This project deals with one of the big knowledge gaps in prehistory in Italy regarding the evidence of grape domestication. Plants have been of fundamental importance for human societies across the planet. However, there is a gap when it comes to archaeological evidence of the domestication process of fruit trees during the majority of prehistory and protohistory. This work aims to investigate the beginning of the study of the origins of the cultivation of grapes and adoption of winemaking in Italy. The main objectives are: 1) to investigate the beginning of viticulture in Italy; 2) to determine the time of adoption of winemaking. Materials are represented by macroremains such as grape seeds and charcoal remains to which is added the analysis of ancient organic residues trapped in archaeological materials (pottery). The investigation will be applied to archaeological Italian sites and will cover an extensive chronology: between the 6th and the 1st millennium BC. The challenge of the work is to obtain archaeological visibility of the grape domestication process and adoption of winemaking through an interdisciplinary approach that combines morphometric analysis of archaeological grape seeds by computer vision technique charcoal analyses and chemical analysis of ancient organic residues trapped in archaeological materials. As a whole, the proposed project aims to be on the cutting-edge of existing efforts in the field to produce reliable data and original interpretations on the origins of viticulture and winemaking. Furthermore, it will allow us to highlight the timing of the emergence of domestic traits and the duration of the domestication episode of grapevine and provide new information on agriculture related to prehistoric vineyards.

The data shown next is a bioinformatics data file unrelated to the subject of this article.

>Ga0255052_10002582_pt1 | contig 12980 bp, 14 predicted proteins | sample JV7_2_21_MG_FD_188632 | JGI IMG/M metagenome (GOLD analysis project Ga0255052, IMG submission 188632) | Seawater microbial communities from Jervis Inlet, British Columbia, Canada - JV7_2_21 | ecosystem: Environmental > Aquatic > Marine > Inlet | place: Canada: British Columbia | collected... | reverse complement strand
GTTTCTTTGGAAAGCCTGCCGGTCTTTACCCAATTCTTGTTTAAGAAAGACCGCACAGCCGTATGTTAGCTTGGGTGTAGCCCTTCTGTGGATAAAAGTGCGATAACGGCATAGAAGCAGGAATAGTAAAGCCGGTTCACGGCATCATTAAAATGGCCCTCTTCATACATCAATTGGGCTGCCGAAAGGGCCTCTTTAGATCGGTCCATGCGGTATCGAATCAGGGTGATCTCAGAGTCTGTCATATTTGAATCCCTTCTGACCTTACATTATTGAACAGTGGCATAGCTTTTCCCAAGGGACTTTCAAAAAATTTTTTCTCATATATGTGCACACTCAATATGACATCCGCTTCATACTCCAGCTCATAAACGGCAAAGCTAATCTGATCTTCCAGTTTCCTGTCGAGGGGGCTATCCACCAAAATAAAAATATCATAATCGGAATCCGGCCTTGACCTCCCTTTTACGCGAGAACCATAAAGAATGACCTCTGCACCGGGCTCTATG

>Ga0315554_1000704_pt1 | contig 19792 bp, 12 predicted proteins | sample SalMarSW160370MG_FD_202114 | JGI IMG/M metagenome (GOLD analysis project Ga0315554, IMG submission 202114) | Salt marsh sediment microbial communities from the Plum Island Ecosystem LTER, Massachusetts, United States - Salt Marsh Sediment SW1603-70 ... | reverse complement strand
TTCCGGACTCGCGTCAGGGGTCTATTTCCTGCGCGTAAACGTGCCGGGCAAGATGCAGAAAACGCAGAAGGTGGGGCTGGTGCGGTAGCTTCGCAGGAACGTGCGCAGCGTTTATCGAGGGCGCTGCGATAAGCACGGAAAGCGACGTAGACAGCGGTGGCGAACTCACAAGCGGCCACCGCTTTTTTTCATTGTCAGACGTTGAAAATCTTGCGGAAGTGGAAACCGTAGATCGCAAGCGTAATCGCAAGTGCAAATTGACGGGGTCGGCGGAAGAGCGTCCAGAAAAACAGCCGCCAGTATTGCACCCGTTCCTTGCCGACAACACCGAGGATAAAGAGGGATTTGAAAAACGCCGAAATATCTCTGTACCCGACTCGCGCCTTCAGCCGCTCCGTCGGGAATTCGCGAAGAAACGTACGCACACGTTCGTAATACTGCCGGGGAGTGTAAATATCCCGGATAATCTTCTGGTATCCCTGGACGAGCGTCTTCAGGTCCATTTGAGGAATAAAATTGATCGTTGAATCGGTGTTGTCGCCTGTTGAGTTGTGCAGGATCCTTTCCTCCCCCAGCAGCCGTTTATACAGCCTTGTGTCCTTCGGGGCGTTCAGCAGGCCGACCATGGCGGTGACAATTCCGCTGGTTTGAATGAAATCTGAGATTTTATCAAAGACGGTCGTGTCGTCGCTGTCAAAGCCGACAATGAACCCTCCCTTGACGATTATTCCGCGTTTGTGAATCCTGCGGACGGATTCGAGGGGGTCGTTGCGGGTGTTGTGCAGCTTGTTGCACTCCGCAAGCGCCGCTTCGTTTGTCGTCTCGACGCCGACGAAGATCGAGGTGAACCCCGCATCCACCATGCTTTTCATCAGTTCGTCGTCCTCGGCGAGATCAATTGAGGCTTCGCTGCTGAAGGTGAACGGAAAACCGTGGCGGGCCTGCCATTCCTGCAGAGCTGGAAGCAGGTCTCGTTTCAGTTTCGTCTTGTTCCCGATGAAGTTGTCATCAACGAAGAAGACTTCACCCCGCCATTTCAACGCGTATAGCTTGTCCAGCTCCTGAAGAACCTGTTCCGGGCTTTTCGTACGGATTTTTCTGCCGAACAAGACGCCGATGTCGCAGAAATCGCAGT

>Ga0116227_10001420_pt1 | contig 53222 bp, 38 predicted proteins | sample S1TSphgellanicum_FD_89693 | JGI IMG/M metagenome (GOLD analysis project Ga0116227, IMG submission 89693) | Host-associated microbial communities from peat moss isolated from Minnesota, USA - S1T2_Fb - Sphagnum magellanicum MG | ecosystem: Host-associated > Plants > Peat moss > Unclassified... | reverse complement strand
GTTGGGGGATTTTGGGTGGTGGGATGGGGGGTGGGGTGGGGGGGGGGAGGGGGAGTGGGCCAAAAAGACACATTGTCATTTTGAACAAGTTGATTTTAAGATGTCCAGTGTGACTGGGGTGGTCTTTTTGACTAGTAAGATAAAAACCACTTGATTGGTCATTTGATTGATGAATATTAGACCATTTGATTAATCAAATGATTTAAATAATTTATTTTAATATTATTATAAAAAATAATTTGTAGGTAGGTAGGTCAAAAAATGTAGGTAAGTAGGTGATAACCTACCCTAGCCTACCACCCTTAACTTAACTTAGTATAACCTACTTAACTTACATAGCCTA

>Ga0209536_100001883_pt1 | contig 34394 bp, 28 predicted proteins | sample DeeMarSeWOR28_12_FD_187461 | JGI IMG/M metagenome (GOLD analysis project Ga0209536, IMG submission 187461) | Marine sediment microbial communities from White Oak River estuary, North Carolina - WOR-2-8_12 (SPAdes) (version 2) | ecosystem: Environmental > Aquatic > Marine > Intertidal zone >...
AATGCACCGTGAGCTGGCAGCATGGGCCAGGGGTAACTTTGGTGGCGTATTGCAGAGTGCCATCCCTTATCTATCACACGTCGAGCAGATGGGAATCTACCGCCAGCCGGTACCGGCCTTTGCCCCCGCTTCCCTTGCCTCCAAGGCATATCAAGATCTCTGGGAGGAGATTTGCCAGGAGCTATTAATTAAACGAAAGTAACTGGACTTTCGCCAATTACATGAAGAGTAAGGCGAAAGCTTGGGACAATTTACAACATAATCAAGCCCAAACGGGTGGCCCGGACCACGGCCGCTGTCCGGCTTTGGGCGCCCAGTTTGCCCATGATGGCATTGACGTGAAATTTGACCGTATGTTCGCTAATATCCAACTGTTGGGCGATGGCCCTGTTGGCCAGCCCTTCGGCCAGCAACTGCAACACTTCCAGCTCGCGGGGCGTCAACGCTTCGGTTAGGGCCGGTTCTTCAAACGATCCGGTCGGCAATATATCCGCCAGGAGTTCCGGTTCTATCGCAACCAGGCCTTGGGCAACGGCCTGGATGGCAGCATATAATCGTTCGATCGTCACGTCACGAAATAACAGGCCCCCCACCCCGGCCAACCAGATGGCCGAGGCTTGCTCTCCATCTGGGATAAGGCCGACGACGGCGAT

Fields of science
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